Oct. 26, 2016, 6:34 p.m.
Throughout my life, I have struggled with perfectionism.
The clothing in my closet had to be organized and arranged in a systematic and precise way, divided by colours, texture, and seasons. The books on my shelves had to be sorted by author, subject and year. I would spend hours shaping my external environment to be meticulously spotless.
While completing my undergraduate education only straight A’s were acceptable and even then, I kept thinking that I could and should be being doing better. The mantra, “It’s not good enough” ran through my mind and kept me alone and isolated in an effort in to make my life perfect.
It just needed to be perfect.
I needed to be perfect.
My pursuit of perfection included the desire for physical perfection. I was meticulous, obsessive and I scrutinized intensively over how I appeared to the world. My passion to achieve perfection was the primary focus of all my energy.
I believed that if I weighed a certain amount, did what I thought was expected of me, appeared how I perceived society wanted me to and excelled in everything; if I could achieve all of these things, I would be happy and more importantly, accepted by others. In reality, perfectionism was depleting every part of myself especially my sense of esteem and worth. Mentally I had a list of rules on how to act, and I ended up viewing myself only as my current weight, grade point average, books I read recently, clothes I was wearing and a long list of other random definers I deemed important.
My perfectionism held me prisoner, drained all of my energy and resources, restricted my happiness and suffocated my relationships one by one.
Perfectionism made me miserable. How satisfying is it to be a student when nothing less than an A is acceptable? How hard is it to enjoy a hobby when nothing less than being the best is acceptable? And how hard is it to enjoy what our bodies can do when you internally hate them for not looking how you have decided you want them to?
It wasn’t until years of eating disorder recovery that I realized perfectionism is nothing more than a desperate attempt to avoid criticism, rejection, and feelings of fear, pain and shame. During this time I also learned that I’m not the exception, but that we all struggle with perfectionism at some point or another. We all feel at some point we need to be the perfect. I expressed my desire for perfection most excessively through my body, but it wasn’t the only way. Some of us do that with our social media accounts, extracurricular activities, jobs, friends and so much more! My perfectionistic values leaked all over my life however all of my perfectionistic behaviours were done in my desperate attempt to be perceived as perfect and therefore be accepted by others, even though there is no way to control another person’s perception our acceptance of you.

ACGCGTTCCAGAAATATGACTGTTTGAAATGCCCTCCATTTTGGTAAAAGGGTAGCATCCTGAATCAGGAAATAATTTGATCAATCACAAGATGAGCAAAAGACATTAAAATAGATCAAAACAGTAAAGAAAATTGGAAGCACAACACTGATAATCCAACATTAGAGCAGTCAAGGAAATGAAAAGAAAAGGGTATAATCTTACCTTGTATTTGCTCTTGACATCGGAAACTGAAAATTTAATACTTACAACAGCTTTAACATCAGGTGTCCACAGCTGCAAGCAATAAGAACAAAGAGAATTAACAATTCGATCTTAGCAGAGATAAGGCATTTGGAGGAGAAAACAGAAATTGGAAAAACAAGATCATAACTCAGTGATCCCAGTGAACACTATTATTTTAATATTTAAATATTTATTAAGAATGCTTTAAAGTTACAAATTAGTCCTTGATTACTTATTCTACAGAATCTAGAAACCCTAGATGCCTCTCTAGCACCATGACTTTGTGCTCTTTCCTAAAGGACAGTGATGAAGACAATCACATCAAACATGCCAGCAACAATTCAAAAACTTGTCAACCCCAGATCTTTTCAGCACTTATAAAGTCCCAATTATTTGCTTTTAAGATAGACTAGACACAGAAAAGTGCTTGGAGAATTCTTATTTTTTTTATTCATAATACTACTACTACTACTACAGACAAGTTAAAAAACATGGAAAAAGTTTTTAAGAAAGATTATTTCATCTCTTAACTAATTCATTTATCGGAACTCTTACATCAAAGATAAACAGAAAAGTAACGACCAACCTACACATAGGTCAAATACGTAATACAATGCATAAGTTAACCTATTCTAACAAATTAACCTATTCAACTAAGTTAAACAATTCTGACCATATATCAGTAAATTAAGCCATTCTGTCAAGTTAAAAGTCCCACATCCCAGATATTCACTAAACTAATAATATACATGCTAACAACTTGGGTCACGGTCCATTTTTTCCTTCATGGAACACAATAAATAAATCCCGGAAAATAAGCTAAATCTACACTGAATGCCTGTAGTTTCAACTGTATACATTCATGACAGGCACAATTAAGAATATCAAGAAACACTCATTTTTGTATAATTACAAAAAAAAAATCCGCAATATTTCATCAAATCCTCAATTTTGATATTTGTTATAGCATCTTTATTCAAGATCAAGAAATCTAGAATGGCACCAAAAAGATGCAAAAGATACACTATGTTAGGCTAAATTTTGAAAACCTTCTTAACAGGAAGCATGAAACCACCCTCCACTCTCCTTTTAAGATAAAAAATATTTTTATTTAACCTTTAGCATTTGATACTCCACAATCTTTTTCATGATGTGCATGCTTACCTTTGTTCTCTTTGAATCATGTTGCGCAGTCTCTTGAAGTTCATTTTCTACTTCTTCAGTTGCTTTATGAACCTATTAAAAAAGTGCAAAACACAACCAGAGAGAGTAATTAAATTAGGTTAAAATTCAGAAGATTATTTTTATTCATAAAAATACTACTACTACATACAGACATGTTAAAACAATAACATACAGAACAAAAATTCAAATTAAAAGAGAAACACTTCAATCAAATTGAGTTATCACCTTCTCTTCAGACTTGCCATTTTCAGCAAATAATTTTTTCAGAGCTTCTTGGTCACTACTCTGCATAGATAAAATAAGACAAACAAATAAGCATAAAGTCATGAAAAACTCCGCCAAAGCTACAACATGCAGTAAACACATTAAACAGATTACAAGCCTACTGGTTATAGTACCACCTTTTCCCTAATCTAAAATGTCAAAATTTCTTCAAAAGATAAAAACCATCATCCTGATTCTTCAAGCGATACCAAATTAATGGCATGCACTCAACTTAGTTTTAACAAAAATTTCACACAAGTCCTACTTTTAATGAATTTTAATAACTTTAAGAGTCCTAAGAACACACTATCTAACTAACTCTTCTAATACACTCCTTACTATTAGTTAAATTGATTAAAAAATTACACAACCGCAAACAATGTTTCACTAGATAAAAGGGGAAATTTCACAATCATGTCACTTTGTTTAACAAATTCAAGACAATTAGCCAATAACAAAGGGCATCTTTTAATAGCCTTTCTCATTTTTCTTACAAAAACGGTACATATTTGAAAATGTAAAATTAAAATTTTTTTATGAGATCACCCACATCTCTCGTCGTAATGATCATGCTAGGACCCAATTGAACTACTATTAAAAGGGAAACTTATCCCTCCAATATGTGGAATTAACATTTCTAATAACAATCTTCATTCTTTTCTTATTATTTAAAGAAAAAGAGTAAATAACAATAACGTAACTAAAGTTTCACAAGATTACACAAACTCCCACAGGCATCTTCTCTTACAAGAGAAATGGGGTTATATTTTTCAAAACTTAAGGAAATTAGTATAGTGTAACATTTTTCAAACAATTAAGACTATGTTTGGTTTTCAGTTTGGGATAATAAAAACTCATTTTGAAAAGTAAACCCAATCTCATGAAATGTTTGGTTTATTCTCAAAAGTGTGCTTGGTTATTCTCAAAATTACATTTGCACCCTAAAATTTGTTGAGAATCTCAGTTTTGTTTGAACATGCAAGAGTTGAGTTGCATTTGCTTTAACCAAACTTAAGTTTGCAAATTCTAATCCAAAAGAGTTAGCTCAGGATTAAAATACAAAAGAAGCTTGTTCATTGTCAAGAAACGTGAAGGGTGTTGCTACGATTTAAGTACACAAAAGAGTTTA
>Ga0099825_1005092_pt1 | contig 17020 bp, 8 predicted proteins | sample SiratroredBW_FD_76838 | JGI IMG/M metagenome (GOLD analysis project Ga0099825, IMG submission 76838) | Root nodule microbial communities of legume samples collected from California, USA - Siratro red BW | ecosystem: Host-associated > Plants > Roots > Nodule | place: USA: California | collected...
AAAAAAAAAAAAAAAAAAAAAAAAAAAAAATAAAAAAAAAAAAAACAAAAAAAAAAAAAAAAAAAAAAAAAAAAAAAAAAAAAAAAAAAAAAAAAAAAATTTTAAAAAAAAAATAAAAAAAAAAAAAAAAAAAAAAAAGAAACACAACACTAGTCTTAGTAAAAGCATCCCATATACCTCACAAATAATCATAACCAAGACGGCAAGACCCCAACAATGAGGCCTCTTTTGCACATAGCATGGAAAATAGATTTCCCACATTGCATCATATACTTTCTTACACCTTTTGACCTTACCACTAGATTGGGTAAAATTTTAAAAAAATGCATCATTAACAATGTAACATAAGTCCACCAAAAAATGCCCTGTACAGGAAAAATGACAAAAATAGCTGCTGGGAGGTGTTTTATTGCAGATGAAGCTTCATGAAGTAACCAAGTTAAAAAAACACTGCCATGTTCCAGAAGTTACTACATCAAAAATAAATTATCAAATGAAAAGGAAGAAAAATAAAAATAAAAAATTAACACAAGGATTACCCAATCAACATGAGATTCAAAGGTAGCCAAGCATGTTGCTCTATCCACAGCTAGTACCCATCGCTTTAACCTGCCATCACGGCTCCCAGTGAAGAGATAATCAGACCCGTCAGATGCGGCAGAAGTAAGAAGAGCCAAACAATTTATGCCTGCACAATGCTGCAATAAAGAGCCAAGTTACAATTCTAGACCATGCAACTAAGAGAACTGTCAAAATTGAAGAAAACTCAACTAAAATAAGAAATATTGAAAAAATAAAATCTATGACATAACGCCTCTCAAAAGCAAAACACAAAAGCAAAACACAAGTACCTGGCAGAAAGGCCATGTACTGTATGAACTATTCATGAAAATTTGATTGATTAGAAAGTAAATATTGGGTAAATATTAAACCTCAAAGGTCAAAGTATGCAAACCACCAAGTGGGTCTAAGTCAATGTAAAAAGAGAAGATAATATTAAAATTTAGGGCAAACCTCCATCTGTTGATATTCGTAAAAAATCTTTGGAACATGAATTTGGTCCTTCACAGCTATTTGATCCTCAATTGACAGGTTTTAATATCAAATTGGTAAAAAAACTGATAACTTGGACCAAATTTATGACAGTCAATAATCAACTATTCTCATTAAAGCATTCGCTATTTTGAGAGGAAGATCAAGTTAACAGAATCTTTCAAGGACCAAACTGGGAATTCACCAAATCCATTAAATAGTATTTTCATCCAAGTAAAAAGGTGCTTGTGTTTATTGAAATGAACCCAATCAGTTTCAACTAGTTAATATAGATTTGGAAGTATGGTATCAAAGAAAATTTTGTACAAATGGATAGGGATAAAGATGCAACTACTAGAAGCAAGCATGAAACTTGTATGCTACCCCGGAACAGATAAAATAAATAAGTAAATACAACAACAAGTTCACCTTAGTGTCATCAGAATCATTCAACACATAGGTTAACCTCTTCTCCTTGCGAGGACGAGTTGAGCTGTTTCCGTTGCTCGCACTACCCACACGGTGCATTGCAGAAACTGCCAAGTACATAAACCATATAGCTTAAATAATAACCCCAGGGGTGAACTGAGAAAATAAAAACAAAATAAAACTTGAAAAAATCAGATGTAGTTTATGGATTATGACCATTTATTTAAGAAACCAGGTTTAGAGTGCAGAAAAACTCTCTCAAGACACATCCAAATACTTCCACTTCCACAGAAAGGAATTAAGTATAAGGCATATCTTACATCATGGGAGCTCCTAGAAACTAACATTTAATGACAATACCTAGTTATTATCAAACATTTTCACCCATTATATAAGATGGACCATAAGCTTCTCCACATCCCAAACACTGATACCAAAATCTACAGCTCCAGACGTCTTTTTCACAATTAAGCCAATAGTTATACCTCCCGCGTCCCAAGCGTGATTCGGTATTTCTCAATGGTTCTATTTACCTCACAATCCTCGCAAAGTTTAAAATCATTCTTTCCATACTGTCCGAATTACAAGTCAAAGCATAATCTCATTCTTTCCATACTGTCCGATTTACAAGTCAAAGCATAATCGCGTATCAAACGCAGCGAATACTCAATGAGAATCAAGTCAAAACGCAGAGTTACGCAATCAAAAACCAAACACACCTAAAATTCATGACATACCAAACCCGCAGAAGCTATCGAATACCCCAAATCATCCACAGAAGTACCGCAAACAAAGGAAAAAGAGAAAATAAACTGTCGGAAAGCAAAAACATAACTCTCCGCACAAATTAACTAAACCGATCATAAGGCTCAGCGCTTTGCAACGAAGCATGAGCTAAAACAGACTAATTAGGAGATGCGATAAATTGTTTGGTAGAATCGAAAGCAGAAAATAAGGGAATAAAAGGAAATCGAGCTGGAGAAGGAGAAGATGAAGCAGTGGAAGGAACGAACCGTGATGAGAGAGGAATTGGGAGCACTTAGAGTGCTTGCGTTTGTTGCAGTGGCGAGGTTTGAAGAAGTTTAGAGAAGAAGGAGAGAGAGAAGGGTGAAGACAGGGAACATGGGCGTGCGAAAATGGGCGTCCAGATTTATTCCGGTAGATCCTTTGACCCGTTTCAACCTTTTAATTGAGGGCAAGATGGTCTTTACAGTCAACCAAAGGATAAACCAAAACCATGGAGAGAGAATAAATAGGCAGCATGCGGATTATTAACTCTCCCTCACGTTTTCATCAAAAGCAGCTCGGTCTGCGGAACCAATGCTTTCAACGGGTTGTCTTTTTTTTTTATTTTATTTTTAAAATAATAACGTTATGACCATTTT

Perfection is a fiction. It’s a rouse, a self-destructive and manipulative mechanism because perfection isn't real. We don’t get to sit down and write the perfect story of our lives; instead, we are given the opportunity each day to allow the beautiful story of our lives to unfold naturally through our ability to show up moment to moment.
When I finally accepted this, I was able to let go of the rigid standards I held myself to. My road to overcoming perfection has included acknowledging my desire for connection, love, acceptance and worthiness as not something fundamentally wrong with me but instead as universal needs that we all have.
Perfection served a purpose, and it was important for me to acknowledge its usefulness. Perfectionism protected me from other challenging emotions and feelings including shame, fear and unworthiness. At that time in my life I couldn’t handle feeling those hard emotions. It has taken me years to get comfortable being uncomfortable and to trade a ‘perfect’ body for enjoying my body for its complete entirety.
Now I don't avoid these unsettling sensations but instead, surrender them into my heart as they are equally a part of the human experience as the labelled 'positive' feelings. When these unsettling emotions present themselves, they allow me to build a stronger connection to self-compassion and self-love. Challenging emotions present us with an opportunity to grow and represent the resilient capacity we all have for change.
When I open my heart to all of life, the good and the bad, the 'perfect' and ‘imperfect’; I allow myself to grow authentically and be seen transparently for the entirety of who I am - mess and no mess!
Ailey Jolie is current student working towards a Master of Arts in Counselling Psychology. She has personal experiences with the world of eating disorders which drives her passion for helping others through their own recovery process. You can find Ailey's website here.